I started by trying obvious candidates such as glycerol and sucrose but their high osmolality created a lethal environment for planaria. Halocarbonoils, which we tried next, worked well in fixed planaria but their hydrophobic nature made it impractical for an aquatic model system. After many trials and even more errors, I found myself at an institute social event sharing a beer and discussing these failures with Lennart (Hilbert). Lennart was studying DNA structure by live super-resolution microscopy in Nadine’s (Vastenhouw) lab at the time, and used BSA for refractive index tuning. While BSA was a promising candidate for planaria, the rather low refractive index tuning range and the viscosity and stickiness of saturated BSA solutions limited its usefulness. Lennart also found these limitations frustrating and so, while his approach at that time could not solve my problem, I did find myself a companion in the search for a live compatible refractive index tuning media supplement.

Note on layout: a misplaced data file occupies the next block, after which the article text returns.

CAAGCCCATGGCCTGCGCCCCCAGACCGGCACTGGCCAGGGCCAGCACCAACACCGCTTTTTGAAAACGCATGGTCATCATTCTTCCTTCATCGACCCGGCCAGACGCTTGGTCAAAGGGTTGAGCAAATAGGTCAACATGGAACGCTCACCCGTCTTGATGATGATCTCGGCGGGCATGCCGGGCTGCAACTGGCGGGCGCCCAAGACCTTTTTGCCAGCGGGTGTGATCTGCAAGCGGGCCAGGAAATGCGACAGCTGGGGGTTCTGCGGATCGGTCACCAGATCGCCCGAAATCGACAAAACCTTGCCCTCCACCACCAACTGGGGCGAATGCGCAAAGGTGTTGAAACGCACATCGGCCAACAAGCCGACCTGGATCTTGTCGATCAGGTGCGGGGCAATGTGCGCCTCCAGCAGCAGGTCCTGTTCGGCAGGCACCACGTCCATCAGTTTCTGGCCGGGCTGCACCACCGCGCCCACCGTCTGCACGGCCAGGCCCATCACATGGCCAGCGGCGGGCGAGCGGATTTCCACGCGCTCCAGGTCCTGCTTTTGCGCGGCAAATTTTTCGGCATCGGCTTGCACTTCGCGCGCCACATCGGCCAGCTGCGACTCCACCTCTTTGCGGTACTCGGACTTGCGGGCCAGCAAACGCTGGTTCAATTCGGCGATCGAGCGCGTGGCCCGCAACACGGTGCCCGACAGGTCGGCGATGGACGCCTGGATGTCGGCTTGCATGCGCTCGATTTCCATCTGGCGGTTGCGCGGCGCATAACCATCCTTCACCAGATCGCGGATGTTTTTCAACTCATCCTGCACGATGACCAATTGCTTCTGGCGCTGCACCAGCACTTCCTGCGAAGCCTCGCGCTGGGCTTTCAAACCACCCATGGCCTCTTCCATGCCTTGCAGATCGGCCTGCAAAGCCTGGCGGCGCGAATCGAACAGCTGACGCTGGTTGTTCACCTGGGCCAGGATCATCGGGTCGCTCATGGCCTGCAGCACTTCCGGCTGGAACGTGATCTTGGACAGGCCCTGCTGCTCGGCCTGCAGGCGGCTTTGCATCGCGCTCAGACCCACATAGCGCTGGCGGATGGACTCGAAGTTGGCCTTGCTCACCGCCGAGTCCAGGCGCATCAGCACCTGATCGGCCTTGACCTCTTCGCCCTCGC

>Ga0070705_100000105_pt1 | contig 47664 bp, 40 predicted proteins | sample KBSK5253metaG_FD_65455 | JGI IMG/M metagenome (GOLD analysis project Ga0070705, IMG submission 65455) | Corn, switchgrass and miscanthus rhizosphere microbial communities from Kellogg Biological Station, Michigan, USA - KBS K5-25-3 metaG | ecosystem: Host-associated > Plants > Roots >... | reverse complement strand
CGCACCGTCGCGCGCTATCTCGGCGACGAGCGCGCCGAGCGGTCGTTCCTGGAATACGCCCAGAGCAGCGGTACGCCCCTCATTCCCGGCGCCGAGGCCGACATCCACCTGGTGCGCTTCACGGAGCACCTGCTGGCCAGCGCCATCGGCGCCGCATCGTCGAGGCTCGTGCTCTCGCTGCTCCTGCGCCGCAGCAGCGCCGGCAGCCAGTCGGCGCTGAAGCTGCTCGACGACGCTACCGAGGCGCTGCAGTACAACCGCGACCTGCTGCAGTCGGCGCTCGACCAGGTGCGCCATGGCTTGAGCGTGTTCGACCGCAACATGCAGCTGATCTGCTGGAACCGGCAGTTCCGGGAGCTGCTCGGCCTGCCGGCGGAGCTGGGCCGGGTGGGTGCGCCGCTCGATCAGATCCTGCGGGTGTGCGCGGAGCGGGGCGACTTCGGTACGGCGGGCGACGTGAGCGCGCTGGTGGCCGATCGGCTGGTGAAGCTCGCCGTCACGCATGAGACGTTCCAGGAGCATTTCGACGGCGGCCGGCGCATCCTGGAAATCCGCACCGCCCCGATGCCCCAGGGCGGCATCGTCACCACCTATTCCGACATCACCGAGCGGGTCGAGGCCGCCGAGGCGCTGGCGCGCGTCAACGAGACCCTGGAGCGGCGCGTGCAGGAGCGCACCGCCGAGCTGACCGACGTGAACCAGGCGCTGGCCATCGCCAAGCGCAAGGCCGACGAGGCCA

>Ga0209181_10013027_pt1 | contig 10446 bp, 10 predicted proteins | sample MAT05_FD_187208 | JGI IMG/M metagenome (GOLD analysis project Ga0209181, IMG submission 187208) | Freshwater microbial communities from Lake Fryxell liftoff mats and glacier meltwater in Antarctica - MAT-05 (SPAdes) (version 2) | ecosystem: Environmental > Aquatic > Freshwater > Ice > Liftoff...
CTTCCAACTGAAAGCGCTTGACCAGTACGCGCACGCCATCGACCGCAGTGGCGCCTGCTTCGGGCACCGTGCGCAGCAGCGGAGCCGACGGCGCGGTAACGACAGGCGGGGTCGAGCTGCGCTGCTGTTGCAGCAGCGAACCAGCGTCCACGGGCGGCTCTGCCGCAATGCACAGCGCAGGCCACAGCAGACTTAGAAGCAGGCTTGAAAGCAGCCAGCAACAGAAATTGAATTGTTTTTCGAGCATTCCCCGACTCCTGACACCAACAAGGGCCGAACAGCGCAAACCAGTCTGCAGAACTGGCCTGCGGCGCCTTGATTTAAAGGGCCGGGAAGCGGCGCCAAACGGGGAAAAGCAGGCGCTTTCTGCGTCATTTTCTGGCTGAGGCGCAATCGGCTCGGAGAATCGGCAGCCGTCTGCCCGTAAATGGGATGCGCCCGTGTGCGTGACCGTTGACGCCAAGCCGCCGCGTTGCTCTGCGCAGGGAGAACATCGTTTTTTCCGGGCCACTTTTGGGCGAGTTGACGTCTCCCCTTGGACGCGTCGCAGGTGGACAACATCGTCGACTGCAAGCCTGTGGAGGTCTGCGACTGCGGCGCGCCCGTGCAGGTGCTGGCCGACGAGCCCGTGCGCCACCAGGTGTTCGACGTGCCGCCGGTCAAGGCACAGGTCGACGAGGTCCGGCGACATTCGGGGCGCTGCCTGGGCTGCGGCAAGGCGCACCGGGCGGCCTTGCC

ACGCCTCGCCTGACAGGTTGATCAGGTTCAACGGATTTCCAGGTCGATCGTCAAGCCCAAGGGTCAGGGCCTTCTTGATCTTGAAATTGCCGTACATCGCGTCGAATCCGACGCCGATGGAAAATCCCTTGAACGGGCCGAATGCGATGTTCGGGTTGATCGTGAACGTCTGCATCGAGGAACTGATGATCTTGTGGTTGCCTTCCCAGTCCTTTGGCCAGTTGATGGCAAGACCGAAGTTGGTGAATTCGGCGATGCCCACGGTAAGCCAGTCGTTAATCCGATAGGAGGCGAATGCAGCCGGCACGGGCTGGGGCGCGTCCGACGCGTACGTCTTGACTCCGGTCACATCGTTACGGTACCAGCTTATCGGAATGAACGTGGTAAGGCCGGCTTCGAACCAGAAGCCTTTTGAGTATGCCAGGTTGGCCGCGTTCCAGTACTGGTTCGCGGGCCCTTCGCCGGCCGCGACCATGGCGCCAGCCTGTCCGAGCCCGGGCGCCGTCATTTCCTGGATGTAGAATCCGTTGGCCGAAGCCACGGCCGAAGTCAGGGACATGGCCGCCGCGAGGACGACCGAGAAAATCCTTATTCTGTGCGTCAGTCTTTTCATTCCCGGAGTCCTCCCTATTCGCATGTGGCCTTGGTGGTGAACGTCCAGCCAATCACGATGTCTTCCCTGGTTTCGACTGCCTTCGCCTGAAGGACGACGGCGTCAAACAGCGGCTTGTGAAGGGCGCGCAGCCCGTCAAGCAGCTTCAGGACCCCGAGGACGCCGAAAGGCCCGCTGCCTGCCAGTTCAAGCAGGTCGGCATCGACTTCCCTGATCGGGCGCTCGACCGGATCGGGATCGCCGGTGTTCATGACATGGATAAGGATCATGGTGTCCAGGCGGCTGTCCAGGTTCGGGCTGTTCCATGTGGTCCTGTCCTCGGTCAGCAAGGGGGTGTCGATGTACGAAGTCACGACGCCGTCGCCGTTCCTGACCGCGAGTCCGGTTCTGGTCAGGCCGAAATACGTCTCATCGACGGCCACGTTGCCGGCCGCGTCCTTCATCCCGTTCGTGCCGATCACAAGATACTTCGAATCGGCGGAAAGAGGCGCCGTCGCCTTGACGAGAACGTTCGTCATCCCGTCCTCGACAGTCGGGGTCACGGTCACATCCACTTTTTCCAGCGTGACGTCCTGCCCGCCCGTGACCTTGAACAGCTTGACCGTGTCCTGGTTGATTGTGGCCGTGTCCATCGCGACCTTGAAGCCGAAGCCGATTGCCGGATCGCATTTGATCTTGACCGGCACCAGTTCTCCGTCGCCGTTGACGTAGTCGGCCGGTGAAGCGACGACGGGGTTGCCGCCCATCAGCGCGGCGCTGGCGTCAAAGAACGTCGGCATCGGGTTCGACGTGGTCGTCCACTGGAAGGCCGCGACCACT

The postdocs had rounds of beers and discussions week after week but it was not until (of course) the PI got involved that we had our next breakthrough. At the time of Jochen’s forementioned beer with David we were focusing on epithelial cell dynamics because this was really the only cell type we could image in planaria due to the “black-out” effect. David, who was leading the MPI-CBG’s protein expression facility at the time, suggested over that famous beer we should give Iodixanol a try. Like many others he knew Iodixanol as a density gradient medium. While it was widely used for cell or cell organelle isolation, David was also aware though that the stock solution has a rather high refractive index which meant it might be able to meet our particular needs.